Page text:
Up for grabs: Taito Fuchu Kururu Station has over 400 claw machines

This center located in a shopping center on the outskirts of Tokyo specializes in one game in particular: claw machines. With over 400, it is one of the largest arcades of its type in the world.

Aisle after aisle you’ll see claw machines with prizes ranging from BTS dolls, Minecraft swords, Minion plushies and gigantic bags of chips to handy goods like frying pans, cooler bags, phone chargers laptop and fake security cameras.

Players on the claw machines at Taito Fuchu Kururu Station

If you are struggling to earn something on Taito Station Fuchu Kururu claw machines. . .

Rows of human-faced stuffed animals in a claw machine at Taito Fuchu Kururu Station

. . . staff will kindly share tips on how to pack, for example, a comforter

After marveling at the sheer scale of the place, you should head to the change machine, as you’ll need a sufficient supply of ¥100 coins. Use one of the red cups stacked near you as a makeshift purse and you’ll be ready to play.

From my own experience I have learned that persistence pays off when it comes to claw machines. But if you get stuck and have trouble finding a good strategy, don’t hesitate to ask the staff for help, they are very friendly and will kindly give you tips to win a prize.

Mikado Play Center


  • Good for: Revisit the games of your childhood

  • Not so good for: People who don’t like dirty places

  • FOR YOUR INFORMATION: It has a very large Pop-up Pirate game, if you want to try your luck. Open from 10 a.m. to midnight on weekends (and until 11:30 p.m. on weekdays). Most games start at ¥50, some at ¥100

  • Website; directions

A seated man playing a drum game at the Mikado Game Center

Back to the future: direction Mikado for old-fashioned video games. . .

Two retro video games against yellow 70s style wallpaper at the Mikado Game Center

. . . in a suitably retro setting

Less than a minute’s walk from Takadanobaba station is Mikado, a fairly well-known destination for gamers. The place is full of vintage video games from the 80s and 90s, with the upper floor almost entirely occupied by fighting games such as Guilty Equipment and Street fighter. There are also shooting games like Dariusrhythm games such as beatmania and good old pinball machines.

This place is a treasure trove of iconic games. Despite the pettiness and the strong smell of cigarettes, it holds a mysterious and nostalgic power that makes you want to come back for the chance to step back in time.

Mikado has a “mysterious and nostalgic power”. . .[it’s]a chance to go back in time

Mikado has a relaxed atmosphere and isn’t too crowded except when it holds tournaments, which bring together a few dozen participants and spectators. As a host of these events, it plays a key role in preserving Japan’s gaming center culture and its community. For anyone looking to play classic games, I can’t think of a better place.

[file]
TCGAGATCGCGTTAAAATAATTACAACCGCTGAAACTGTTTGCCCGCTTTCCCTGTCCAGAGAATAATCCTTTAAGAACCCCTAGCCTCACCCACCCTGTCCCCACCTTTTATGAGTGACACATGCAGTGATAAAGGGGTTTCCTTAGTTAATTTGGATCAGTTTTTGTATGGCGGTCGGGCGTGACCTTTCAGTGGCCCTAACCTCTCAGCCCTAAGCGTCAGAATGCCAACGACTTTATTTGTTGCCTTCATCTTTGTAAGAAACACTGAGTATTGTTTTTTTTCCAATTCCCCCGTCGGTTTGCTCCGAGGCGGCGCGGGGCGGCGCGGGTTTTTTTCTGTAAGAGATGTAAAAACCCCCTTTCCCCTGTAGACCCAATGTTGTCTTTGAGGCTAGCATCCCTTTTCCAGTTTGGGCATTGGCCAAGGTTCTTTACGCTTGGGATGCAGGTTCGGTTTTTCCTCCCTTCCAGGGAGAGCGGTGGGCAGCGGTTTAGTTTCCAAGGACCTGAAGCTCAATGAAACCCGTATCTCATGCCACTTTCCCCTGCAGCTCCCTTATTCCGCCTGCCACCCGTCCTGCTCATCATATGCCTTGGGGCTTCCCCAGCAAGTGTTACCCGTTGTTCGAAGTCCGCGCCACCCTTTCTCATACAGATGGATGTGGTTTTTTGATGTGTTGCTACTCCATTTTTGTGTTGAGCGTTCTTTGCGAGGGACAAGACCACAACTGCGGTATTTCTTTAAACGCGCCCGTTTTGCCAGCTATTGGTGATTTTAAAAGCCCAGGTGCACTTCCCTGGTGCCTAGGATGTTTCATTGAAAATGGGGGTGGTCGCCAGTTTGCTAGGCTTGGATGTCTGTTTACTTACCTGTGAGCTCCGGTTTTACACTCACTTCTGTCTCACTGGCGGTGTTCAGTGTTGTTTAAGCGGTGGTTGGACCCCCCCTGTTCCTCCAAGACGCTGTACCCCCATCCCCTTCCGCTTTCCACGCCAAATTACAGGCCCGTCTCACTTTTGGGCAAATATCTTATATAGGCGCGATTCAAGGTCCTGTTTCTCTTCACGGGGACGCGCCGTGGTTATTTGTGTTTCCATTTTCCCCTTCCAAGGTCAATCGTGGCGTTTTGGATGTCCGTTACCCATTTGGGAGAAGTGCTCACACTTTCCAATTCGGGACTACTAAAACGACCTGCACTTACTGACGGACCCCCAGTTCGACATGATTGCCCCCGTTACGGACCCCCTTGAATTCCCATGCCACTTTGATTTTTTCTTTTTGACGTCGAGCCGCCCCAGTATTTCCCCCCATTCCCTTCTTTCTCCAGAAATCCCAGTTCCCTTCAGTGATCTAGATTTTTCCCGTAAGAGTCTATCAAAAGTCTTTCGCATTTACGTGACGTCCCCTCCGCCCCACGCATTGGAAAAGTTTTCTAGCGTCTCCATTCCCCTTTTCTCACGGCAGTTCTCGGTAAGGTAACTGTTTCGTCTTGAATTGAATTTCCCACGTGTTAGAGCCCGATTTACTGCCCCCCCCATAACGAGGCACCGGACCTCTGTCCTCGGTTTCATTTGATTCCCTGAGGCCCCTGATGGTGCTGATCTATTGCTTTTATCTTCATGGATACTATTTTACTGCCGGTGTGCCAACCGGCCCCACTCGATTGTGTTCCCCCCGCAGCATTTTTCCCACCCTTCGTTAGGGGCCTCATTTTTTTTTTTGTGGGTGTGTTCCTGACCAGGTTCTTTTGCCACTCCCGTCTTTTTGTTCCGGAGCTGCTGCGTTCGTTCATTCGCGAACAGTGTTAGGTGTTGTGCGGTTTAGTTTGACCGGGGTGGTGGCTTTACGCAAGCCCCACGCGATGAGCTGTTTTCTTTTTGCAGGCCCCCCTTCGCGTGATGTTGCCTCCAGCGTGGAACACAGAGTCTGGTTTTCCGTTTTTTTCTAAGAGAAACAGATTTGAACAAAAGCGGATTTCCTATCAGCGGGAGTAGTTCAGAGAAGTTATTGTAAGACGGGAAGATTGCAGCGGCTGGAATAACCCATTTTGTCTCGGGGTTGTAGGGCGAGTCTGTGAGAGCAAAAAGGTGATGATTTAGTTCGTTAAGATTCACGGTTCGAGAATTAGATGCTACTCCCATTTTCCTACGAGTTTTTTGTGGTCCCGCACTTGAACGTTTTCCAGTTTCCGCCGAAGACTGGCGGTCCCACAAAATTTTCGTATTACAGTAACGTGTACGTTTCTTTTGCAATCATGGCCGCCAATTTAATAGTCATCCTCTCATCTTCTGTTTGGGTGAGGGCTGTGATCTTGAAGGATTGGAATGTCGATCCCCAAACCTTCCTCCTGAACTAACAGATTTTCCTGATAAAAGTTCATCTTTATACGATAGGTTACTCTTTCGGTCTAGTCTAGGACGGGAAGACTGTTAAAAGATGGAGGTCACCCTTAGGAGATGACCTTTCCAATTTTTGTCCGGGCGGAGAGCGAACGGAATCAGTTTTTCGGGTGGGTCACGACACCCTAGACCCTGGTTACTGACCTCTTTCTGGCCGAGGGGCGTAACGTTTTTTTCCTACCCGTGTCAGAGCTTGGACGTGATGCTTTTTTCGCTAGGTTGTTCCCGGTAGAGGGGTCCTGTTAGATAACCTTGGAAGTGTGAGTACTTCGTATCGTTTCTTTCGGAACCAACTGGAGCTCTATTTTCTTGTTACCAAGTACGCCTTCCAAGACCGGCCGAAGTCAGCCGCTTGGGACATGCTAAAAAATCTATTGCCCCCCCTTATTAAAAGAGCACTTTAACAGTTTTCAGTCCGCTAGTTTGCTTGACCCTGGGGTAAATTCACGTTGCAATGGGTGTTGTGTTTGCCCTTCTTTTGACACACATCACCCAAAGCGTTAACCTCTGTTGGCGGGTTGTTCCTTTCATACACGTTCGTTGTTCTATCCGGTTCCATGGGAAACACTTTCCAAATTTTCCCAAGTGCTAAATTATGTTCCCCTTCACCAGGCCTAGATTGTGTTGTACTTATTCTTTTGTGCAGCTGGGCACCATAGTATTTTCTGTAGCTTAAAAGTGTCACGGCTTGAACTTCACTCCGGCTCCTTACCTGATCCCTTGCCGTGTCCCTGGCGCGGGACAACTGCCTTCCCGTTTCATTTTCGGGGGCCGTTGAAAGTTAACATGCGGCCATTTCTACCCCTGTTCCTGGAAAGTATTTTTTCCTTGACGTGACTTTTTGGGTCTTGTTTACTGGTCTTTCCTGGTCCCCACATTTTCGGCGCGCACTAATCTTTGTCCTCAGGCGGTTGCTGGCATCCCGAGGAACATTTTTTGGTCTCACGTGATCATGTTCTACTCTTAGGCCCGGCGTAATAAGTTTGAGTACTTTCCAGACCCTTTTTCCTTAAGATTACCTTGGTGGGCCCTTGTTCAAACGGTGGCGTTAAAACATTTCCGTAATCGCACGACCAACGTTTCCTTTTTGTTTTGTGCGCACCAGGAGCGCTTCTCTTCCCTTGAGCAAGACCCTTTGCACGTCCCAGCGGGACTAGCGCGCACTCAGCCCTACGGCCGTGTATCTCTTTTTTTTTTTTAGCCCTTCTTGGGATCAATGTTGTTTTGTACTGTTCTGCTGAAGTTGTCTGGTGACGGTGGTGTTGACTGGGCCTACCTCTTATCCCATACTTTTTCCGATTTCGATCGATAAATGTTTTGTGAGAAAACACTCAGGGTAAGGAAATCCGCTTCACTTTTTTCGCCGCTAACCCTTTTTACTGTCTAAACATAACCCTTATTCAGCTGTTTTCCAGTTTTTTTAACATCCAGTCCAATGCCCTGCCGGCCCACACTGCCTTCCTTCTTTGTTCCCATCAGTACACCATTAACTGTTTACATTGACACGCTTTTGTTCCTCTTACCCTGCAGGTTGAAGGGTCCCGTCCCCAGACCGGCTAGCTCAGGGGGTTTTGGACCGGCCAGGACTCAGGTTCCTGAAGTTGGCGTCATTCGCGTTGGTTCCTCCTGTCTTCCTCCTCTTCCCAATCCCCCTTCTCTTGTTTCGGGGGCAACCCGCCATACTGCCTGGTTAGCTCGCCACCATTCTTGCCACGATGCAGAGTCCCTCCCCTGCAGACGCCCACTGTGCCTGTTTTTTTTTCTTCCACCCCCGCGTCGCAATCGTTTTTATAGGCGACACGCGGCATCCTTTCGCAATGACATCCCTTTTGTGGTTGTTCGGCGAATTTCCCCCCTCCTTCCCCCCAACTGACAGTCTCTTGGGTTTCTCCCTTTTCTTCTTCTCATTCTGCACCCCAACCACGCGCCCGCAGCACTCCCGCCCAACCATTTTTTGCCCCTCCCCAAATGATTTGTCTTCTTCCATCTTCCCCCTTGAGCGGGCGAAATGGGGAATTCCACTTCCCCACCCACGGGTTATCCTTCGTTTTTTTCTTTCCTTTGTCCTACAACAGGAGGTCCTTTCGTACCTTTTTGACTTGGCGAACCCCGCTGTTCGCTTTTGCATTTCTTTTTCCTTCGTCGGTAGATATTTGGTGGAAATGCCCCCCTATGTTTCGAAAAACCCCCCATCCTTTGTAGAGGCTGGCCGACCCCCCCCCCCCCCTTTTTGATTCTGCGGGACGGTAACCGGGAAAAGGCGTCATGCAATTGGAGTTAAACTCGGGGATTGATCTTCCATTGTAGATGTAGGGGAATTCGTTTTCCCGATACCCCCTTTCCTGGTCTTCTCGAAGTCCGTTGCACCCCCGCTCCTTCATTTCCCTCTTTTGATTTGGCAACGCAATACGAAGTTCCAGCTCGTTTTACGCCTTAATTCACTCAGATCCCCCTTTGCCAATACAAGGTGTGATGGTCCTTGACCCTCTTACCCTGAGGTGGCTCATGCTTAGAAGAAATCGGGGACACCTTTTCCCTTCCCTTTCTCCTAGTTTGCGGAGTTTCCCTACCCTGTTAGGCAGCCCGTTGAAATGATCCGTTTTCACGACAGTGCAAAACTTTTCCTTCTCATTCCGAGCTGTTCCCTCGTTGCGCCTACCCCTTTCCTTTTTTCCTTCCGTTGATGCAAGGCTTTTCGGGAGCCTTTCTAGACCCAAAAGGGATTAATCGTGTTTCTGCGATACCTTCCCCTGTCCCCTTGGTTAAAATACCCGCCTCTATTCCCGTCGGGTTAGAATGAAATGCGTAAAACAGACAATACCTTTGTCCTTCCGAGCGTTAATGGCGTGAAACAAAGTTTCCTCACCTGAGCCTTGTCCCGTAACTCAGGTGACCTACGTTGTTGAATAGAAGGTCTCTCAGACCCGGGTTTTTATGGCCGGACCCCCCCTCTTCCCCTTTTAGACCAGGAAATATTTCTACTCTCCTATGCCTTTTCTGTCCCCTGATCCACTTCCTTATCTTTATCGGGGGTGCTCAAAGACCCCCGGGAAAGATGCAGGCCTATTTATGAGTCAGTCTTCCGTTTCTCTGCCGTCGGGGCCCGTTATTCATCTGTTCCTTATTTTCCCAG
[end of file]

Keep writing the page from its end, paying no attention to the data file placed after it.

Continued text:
Tokyo Joypolis

Floors 3-5, Tokyo Beach Bridges, 1-6-1 DAIBA, MINATO-KU, TOKYO 135-0091

  • Good for: virtual reality games

  • Not so good for: People prone to motion sickness

  • FOR YOUR INFORMATION: Wear comfortable clothes and shoes that are easy to put on

  • Website; directions

Admittedly, it is more of an amusement park with play center qualities. But Joypolis, as the largest indoor theme park in Japan, is your best bet for testing VR games.

Two gamers wearing VR headsets playing Zero Latency game in a large venue in Tokyo Joypolis
Zero Latency VR – Free Roaming Multiplayer – in Tokyo Joypolis

The most exciting of these is Zero Latency VR, free-roaming multiplayer. It requires a reservation and is a bit pricey, starting at ¥2,200. You choose from five games, including the adrenaline-charged game arena of the undeadwhich takes place in a post-apocalyptic world where players take part in a live television show who must take down zombies to survive.

After some instructions, you are equipped with a VR headset, a pair of headphones, a 5kg backpack and an equally heavy gun. Once the game starts, there is no turning back. Zombies will come relentlessly from all sides and you’ll find yourself screaming frantically trying to point the gun at their head. After finishing the game, I desperately needed a handkerchief to wipe off the sweat.

Other Tokyo Joypolis VR experiences include rhythm game Beat Saber

Giant screens with a manga male figure in Tokyo Joypolis

Tokyo Joypolis is Japan’s largest indoor amusement park

For those looking for less intense options, Joypolis also offers more accessible and inexpensive VR shooters, as well as beat the saber, a VR rhythm game. Anyone curious about VR games or planning to buy a VR headset might find Joypolis the best place for a try.

Tell us about your favorite Tokyo game center in the comments